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Whither Domestic Terrorists?

While U.S. troops were scouring Iraq in vain for weapons of mass destruction, federal authorities stumbled on the genuine article in the United States itself. Amid white-supremacist and antigovernment literature found in a home in Tyler, Texas, the FBI discovered a sodium-cyanide bomb capable of killing thousands, more than 100 explosives, 500,000 rounds of ammunition, and scores of illegal weapons. In connection with this discovery, in November William J. Krar pleaded guilty to charges of possession of a weapon of mass destruction.

Since 9-11, government and media have focused attention on foreign terrorists, but this incident and others suggest that some of that attention should be turned back onto domestic groups that once garnered headlines.

“I think that the Krar case shows that domestic terrorism is alive and well,” says Mark Potok of the Southern Poverty Law Center, which tracks domestic hate and extremist groups. Mark Pitcavage, director of the fact-finding department at the Anti-Defamation League (ADL), notes that domestic extremists on both ends of the political spectrum are involved in “a pretty high level of activity.” For example, racist skinheads in the west have murdered immigrants, gays, and homeless people in the last couple of years, while two Southern California law enforcement officers were recently ambushed by antigovernment extremists.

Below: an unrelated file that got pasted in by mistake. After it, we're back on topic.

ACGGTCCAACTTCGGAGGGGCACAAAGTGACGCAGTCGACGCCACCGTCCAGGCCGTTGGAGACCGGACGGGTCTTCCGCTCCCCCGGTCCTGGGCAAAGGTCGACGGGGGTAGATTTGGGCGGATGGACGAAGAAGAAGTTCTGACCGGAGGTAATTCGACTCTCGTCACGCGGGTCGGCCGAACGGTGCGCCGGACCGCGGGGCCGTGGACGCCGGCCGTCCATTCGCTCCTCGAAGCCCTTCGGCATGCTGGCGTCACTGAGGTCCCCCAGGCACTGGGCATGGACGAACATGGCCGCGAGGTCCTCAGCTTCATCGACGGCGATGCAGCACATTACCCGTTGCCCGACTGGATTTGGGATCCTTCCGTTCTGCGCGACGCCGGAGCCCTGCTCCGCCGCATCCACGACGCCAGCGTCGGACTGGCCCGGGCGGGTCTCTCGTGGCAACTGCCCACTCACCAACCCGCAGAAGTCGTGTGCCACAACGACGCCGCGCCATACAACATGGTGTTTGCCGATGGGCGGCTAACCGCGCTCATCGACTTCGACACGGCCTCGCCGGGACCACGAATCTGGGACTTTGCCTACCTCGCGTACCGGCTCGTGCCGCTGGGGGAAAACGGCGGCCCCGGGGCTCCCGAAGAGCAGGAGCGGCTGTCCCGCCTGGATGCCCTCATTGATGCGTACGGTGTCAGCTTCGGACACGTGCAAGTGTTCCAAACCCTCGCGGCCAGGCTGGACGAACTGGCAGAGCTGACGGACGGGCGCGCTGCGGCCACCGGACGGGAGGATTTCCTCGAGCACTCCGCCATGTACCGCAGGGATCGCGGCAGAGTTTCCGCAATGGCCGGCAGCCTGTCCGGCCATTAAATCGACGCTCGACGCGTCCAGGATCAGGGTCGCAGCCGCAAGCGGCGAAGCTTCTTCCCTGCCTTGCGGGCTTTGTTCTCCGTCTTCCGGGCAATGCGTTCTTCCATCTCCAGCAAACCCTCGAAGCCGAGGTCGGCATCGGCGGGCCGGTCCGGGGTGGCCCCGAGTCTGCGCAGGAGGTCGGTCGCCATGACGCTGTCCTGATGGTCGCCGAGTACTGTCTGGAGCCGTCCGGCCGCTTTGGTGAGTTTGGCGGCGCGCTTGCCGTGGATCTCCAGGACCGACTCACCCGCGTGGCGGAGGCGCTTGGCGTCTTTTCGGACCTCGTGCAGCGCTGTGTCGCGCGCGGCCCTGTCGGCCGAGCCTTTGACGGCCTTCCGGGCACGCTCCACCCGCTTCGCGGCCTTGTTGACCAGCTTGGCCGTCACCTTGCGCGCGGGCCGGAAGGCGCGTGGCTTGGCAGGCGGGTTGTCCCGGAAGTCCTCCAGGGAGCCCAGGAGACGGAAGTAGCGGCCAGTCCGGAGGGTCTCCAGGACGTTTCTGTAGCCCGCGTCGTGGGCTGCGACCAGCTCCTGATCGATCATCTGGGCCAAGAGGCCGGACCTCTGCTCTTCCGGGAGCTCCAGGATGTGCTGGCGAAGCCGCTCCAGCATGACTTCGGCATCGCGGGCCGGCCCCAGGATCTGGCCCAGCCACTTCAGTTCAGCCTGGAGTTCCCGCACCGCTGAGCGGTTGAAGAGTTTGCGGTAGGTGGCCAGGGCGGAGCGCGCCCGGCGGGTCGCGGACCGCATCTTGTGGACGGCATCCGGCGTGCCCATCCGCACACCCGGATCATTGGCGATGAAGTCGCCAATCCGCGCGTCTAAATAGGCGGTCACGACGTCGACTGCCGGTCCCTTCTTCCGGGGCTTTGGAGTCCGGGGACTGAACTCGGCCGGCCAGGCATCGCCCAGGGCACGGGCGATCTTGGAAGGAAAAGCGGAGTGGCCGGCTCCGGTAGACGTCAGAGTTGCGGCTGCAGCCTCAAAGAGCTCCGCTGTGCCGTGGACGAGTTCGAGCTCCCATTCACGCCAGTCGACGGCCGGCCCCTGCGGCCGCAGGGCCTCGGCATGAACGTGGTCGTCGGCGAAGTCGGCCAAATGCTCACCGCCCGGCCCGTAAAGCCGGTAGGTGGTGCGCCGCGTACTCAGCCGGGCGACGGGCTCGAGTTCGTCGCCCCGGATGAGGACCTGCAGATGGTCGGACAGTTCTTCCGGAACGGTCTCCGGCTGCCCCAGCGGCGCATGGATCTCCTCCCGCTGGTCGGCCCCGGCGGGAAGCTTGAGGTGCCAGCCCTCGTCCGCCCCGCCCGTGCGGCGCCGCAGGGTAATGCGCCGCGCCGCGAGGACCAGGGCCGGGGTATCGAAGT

One of the most significant threats is virulent hate groups, says Potok, who notes that they now number about 750 and their ranks are on the rise. “We’re monitoring more hate groups than ever before,” he says.  Another top threat is environmental extremists, notes Stefan Leader, a terrorism analyst for Mantech Integrated Data Systems who works with a government task force on combating terrorism. “They urge their people to turn to violence when needed,” he says.

Still, Potok says, right-wing extremist activity has ebbed since its high-water mark in the 1990s. Recent years have seen erosion of these groups at the organizational level, Potok adds, through such events as the 2002 death of William Pierce (the founder and leader of the neo-Nazi National Alliance) and the incarceration of World Church of the Creator founder Matt Hale.

Mark Hamm, a professor of criminology and terrorism expert at Indiana State University, adds that these groups have not been galvanized recently by a shared grievance. “As far as anyone can see, there’s nothing currently out there to sort of rally the troops,” as there was when Ruby Ridge, Waco, and the Brady bill occurred in quick succession, he says. Anti-Israel and anti-Patriot Act sentiments are common, Hamm says, but haven’t risen to the level of rage.

In fact, militia numbers are way down since their heyday, Potok observes. He attributes some of the decline to the “Y2K debacle,” in which members were encouraged to stock up for a post-2000 world in which martial law would prevail. That, of course, didn’t happen, leaving many disaffected militia members.

But both Potok and Pitcavage point out that splintering of these groups could actually increase violence. “Most criminal acts don’t come from organized groups,” says Pitcavage, “but from offshoots.”

And these extremists remain a threat, experts emphasize.

“There’s a tendency to forget that the radical right has carried out vastly more terrorist attacks than al Qaeda and all other Islamist groups in [the United States] combined,” says Potok. “Al Qaeda has outdone them in deaths, of course, but it’s not for a lack of trying.”